THE SUPER WATERCOOLER

One important element of knowledge management research has focused on the roles of story and narratives in sharing knowledge. David Snowden, first at IBM and later via his own company, Cognitive Edge, has been one of the key drivers of that line of thinking.4 Also, Stephen Denning, former KM leader at the World Bank has written some books on organizational storytelling.5 David, a great storyteller himself (I encourage you to look up some of this YouTube videos), has shown in his work that complexity cannot be approached using traditional methods, and that a lot of knowledge travels via the stories that people in an organization tell to each other.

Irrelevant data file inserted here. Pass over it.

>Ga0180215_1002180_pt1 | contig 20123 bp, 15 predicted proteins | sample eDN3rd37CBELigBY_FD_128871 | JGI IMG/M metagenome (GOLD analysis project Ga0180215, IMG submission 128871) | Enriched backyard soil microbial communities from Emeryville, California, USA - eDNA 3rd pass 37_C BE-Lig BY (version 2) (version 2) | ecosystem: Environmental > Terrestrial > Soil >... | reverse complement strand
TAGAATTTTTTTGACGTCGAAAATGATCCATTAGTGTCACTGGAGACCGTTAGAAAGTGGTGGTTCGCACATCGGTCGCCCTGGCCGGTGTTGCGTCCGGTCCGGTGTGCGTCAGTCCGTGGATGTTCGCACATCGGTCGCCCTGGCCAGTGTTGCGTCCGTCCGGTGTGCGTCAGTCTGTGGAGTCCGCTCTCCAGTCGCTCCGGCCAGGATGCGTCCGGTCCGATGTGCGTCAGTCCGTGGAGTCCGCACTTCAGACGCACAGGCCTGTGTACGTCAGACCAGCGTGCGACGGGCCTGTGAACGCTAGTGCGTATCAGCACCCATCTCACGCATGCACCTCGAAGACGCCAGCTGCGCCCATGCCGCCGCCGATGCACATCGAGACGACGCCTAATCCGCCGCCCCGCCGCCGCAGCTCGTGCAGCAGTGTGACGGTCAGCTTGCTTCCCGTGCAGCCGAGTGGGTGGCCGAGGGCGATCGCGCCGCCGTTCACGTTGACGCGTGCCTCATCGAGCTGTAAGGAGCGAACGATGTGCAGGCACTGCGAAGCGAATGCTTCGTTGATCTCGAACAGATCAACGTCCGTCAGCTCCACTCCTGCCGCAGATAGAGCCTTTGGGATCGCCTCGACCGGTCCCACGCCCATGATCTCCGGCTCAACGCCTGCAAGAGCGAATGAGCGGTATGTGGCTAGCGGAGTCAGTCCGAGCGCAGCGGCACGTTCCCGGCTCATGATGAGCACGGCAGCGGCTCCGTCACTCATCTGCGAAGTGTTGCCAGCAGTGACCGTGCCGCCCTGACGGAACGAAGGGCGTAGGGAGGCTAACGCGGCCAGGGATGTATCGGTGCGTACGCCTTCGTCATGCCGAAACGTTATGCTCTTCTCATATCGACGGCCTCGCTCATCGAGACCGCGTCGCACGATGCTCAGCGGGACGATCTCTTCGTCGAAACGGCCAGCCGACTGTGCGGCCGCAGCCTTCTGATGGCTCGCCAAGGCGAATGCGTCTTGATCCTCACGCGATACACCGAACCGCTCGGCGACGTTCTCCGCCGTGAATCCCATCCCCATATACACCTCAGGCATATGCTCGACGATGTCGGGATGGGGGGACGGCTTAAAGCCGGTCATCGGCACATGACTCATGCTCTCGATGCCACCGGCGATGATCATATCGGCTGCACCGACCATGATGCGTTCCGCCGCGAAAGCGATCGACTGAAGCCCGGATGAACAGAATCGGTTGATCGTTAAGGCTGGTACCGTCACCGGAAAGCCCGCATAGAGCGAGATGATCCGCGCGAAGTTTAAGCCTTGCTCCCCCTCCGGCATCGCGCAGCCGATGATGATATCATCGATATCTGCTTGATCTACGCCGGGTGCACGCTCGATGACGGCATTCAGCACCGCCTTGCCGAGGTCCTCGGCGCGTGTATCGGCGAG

A social media platform offers a great way to scale stories. What people are writing in some of those posts are not just bits of information, but many bits packaged into a story—this is what happened, this is how I reacted, this is what happened then . . . and so on. Even if a post is not an extensive narrative description of events, there is still often a hidden story that people start imagining based on the extract of the information as presented. In one of his early 1999 workshops, David taught me one thing about a good story that has stuck with me: A good story does not tell you the end of it. Just like how a good joke gets spoiled by having to explain the punch line, many good stories leave the conclusion somewhat open so the audience can read between the lines. As a result, the audience of a story will complete ...

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